Former Notre Dame head coach Charlie Weis is hoping to make a return to the NFL as an offensive coordinator.
Per ESPN’s Adam Schefter, Weis “would be interested” if the right situation were to become available.
Schefter noted Weis is expected to generate interest from NFL teams after the regular season ends.
Weis’ greatest success came during his five-year stint as offensive coordinator for the New England Patriots from 2000-04. His collaboration with head coach Bill Belichick and quarterback Tom Brady helped the team win three Super Bowls in a four-year span.
Here’s a look at what Schefter wrote in his piece about Weis and his potential return to an NFL sideline:
“Weis said if the right situation came along, he would be interested. He said he has his wife’s blessing, he has stayed in the game through jobs as a television analyst last year and Sirius Radio this past year, and he is up to date on the trends and players of the game.”
From Detroit’s perspective, they’ve been dealing with a struggling Jim Bob Cooter at offensive coordinator. At the time, Cooter was looked at as an advantage of the job, because Matthew Stafford had a good rapport with his coordinator, and the group’s problems from 2017 could be largely blamed on injuries up front and a non-existent running game. Patch those holes and things could really get going. This offseason, the Lions seemingly solved those problems with additions along the front and Kerryon Johnson. But as good as Johnson and the line have each been at times, it’s still the little things that hold the team back in terms of execution, scheme and play calling feel.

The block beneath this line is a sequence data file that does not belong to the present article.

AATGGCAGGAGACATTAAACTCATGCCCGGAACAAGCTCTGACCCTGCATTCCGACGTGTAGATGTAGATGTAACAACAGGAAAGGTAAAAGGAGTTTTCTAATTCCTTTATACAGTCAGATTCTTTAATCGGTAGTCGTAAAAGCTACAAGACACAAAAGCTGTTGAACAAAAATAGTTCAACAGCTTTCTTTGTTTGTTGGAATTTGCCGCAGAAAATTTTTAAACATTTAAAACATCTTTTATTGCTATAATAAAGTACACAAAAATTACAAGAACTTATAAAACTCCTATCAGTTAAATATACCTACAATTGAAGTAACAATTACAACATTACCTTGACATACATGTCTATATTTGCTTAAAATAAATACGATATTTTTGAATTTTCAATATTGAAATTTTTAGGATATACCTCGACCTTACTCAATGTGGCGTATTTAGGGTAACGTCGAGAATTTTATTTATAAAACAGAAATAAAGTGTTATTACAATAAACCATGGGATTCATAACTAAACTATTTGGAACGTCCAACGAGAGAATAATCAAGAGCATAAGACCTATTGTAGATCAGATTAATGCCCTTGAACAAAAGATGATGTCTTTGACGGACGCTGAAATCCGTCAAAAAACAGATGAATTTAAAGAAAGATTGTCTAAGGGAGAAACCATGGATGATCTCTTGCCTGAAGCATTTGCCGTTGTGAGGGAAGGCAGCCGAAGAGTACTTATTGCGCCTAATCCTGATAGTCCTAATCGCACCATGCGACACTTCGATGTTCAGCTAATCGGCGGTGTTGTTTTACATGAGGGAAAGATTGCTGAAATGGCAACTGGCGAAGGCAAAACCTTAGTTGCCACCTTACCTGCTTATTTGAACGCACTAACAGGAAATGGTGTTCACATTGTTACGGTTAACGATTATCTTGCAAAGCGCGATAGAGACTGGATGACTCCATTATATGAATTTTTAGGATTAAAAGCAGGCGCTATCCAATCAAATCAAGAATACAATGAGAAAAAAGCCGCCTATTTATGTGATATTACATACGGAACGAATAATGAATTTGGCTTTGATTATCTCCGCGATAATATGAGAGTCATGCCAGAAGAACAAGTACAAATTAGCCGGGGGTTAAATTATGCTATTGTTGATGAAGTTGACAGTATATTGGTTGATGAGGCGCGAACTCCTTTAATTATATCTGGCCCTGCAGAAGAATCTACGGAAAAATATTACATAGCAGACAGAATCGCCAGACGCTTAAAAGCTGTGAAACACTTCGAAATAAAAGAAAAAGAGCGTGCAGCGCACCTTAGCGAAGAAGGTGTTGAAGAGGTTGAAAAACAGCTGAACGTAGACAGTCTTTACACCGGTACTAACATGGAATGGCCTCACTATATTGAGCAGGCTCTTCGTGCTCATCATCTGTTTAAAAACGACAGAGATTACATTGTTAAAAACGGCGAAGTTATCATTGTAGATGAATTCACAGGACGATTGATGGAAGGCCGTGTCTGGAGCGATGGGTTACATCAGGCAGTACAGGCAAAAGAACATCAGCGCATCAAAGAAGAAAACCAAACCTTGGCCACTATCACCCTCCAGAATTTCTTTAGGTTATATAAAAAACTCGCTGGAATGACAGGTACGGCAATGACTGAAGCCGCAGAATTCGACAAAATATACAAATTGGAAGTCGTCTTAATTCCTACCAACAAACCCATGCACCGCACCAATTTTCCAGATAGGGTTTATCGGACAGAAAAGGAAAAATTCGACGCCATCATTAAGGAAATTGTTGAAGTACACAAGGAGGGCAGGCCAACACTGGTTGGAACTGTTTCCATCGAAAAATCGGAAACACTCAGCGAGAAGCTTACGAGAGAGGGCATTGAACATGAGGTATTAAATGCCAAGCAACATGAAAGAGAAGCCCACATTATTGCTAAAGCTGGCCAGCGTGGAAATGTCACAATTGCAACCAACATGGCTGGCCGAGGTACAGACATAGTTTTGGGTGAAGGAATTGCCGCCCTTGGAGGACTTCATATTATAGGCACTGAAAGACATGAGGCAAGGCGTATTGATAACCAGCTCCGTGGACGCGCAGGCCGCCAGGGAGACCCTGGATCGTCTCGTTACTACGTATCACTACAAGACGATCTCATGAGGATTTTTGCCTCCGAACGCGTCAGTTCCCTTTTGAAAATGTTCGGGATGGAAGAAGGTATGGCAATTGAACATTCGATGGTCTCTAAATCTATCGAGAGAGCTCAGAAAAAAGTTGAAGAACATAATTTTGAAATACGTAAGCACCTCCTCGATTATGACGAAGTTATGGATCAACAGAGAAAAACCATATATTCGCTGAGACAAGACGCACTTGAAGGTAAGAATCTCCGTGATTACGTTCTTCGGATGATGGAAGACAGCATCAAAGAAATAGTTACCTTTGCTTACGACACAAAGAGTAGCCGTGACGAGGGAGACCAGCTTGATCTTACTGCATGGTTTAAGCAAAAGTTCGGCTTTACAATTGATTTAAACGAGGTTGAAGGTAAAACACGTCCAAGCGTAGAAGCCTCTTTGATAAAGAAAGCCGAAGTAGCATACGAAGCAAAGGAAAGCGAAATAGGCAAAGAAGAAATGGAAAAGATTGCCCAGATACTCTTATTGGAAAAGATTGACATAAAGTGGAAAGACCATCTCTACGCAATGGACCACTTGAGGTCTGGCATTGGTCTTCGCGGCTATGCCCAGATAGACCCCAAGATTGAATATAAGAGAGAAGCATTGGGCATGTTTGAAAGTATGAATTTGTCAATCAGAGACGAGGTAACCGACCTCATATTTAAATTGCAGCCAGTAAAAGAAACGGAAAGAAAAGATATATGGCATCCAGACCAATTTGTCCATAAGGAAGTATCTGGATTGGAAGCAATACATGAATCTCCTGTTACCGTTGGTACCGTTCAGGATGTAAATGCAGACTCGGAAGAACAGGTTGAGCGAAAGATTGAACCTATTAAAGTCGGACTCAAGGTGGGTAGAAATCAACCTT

That’s squarely on Cooter, who in his third full year coordinating an offense still hasn’t seemed to understand the flow of the game. He goes away from things that work, namely utilizing Theo Riddick underneath, and never seems to come back to them until it’s beyond too late in a game. He struggles with how to use the run game properly, even in spite of having Johnson and LeGarrette Blount, seemingly a solid 1-2 punch in the backfield. And he’s been far too slow to help Kenny Golladay unlock his super potential.
In Kansas City, Weis coordinated the 12th total offense in his final season in the league, a total boosted by the fact that the Chiefs boasted the top rushing attack in the league. Their passing attack that year, however, placed 30th. It would be interesting to see if Weis, who’s been a pundit that’s appeared on television, would truly bring a relevant approach to the current NFL landscape.